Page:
Lowering Your Own Blood Pressure

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When it comes to your health, being your own doctor usually isn't the smartest idea. But new evidence suggests that if you're one of the 1.5 billion people around the world with high blood pressure, you may be better off taking control of your own treatment than relying on a doctor.

Researchers at Group Health in Seattle, a nonprofit health care system that helps patients find appropriate care and coverage, found that patients with high blood pressure who were given access to a pharmacist and a Web-based self-monitoring system were able to control their hypertension better than patients who underwent traditional physician care, which involved several office visits per year. The self-check group was able to drop nearly 30 points off its readings on average over the year-long study period.

"Controlling hypertension is particularly suited for this kind of application of technology," says Dr. Daniel Jones, president of the American Heart Association and dean of the school of medicine at University of Mississippi Medical Center. "We have been using the standard approach for many years with disappointing results. Only about one-third of patients with high blood pressure have it controlled properly, and among those on treatment, only half are able to control their blood pressure."

Among the more than 700 patients in the study, 258 were put into a standard physician-care group, with regular office visits. The remainder were divided into two self-care groups: in the first, patients had access to their electronic medical records and were instructed to measure their own blood pressure two to three times each week; patients then sent the results to their physician, who recorded the readings in files the patients could review. In the other group, patients performed the same self-measurements, but were also provided access to a pharmacist who evaluated their readings and helped patients adjust medication dosages as necessary. At the end of a year, twice as many people in the home-care-only group lowered their blood pressure to under 140/90 mmHg (the clinical cut-off for high blood pressure), compared with the standard-care group. But the patients with access to a pharmacist saw the most dramatic decline in blood pressure — a nearly 28-point lower measurement in the top number, or systolic reading, compared with the traditionally treated group. "We were surprised that the Web-based model had such a good effect, especially in those with more difficult-to-control hypertension," says lead author Dr. Beverly Green. "These people were three times more likely to get their blood pressure under control with the help of the pharmacist than those in the standard-care group."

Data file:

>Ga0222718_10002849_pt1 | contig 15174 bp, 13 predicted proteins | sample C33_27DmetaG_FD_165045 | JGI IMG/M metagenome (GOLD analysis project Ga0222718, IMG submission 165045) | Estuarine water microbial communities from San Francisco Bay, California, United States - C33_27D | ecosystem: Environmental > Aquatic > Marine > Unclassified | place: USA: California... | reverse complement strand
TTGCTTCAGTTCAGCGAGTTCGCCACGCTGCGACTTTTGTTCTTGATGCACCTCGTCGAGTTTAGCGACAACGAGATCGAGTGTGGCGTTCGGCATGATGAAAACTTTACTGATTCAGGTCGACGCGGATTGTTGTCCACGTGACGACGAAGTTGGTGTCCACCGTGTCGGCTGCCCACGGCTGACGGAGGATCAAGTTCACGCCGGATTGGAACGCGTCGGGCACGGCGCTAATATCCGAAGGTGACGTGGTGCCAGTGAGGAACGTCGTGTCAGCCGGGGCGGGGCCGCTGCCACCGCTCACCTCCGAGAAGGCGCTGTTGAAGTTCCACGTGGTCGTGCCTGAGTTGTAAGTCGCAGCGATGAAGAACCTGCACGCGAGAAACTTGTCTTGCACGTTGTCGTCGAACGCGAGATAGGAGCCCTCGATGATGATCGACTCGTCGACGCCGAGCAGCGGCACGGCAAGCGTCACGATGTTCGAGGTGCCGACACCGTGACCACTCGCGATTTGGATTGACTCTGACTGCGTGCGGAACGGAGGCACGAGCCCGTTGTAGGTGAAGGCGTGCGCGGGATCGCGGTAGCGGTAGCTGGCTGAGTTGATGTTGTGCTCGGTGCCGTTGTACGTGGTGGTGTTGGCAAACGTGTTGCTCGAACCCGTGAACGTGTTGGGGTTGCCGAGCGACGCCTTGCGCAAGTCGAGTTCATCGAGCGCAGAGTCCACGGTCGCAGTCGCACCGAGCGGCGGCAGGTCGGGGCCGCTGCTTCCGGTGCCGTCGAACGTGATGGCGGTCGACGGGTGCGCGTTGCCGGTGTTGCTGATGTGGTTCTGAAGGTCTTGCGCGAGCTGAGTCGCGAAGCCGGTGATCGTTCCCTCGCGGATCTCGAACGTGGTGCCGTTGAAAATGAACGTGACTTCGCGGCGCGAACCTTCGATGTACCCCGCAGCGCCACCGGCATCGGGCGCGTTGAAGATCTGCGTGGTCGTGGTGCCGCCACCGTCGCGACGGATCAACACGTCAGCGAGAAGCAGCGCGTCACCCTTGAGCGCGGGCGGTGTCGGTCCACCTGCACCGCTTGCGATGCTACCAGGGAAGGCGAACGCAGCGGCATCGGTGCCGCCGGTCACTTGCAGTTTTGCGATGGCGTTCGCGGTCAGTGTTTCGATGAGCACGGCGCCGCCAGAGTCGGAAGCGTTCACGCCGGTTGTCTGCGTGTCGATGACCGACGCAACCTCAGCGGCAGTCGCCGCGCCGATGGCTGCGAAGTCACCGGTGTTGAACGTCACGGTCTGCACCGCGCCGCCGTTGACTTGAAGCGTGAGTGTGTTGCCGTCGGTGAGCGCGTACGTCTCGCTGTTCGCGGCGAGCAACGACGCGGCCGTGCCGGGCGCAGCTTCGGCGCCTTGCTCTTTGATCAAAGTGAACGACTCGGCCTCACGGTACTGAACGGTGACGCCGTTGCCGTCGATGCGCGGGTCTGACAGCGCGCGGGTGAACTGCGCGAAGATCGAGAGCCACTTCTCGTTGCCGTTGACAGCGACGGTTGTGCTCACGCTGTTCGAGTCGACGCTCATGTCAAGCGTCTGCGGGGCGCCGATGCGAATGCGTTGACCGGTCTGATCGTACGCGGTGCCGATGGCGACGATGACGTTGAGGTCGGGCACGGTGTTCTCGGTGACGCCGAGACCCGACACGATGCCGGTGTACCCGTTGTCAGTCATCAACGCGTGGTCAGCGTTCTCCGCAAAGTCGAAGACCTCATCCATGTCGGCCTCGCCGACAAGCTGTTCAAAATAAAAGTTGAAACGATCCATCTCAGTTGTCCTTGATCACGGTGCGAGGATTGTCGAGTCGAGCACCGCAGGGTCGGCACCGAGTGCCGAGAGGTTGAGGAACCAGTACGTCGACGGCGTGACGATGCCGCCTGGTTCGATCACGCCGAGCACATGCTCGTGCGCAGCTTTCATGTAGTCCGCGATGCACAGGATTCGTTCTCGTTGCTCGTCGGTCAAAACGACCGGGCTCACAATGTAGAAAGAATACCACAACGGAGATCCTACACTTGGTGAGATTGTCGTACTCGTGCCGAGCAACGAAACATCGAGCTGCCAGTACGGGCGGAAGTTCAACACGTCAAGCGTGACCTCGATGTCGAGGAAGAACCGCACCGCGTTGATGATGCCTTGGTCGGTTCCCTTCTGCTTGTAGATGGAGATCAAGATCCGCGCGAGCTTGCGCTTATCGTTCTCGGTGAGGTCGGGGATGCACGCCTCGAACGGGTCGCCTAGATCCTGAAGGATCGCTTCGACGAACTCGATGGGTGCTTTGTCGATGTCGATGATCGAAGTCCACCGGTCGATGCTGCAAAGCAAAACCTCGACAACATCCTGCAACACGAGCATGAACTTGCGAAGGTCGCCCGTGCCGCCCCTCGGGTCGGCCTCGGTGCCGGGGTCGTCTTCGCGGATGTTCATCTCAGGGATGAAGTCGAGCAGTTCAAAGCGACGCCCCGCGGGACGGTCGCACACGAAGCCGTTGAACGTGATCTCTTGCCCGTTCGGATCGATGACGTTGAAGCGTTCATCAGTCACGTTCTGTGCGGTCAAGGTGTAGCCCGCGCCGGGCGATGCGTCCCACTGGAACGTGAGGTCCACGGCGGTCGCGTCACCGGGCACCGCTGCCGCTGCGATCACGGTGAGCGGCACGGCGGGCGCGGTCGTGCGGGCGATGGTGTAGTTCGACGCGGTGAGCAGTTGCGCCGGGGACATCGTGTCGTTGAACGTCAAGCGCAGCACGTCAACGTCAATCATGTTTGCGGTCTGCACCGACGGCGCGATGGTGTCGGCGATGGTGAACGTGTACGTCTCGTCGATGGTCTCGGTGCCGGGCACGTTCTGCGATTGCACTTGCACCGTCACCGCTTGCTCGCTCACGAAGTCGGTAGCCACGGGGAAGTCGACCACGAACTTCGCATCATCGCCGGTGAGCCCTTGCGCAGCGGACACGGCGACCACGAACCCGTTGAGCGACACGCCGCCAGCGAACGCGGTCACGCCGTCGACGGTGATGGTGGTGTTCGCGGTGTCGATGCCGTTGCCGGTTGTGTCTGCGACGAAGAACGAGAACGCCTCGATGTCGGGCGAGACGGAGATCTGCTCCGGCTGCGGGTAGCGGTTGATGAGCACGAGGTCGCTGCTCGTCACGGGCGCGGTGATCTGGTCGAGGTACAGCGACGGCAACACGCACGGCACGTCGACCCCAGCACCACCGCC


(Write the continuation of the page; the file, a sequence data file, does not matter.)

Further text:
It may be that hypertension is a particularly good condition to treat with home-based strategies, say both Jones and Green. Like weight-loss support groups and exercise programs, pharmacist-assisted self-monitoring keeps patients motivated and compliant with their treatment — and, in some cases, may prevent the disease from becoming serious enough to require pharmaceutical treatment. Most physicians also acknowledge that more frequent monitoring is likely more accurate: doctors take only one or two blood pressure measurements a year, when patients come into the office, but those readings can be influenced by a patient's stress or tenseness in the doctor's office (the "white coat syndrome"), and blood pressure can vary from day to day or even during a single day, depending on what a person is experiencing. "If somebody comes in and tells me they rushed in because they were late, and their blood pressure is high, I give them a pass," says Dr. Eric Peterson at Duke University. Individual readings taken a few months apart can also be difficult to interpret, he says. But measurements that patients take at home, several times a week, offer a more accurate picture of where their blood pressure stands.

Still, it will take some fundamental changes in the way health care is delivered before the study findings can be instituted. For one thing, relying on Web-based systems could potentially widen the gap in access to health care between wealthier patients and those who can't afford computers. In addition, not every physician will want to monitor e-mails or conduct virtual exams without being reimbursed for his or her time and expertise. "Our overall health-care system is poorly designed for prevention," says Jones. "We need to look again at the whole system to find effective and efficient ways to deliver this kind of management for chronic risk factors like hypertension."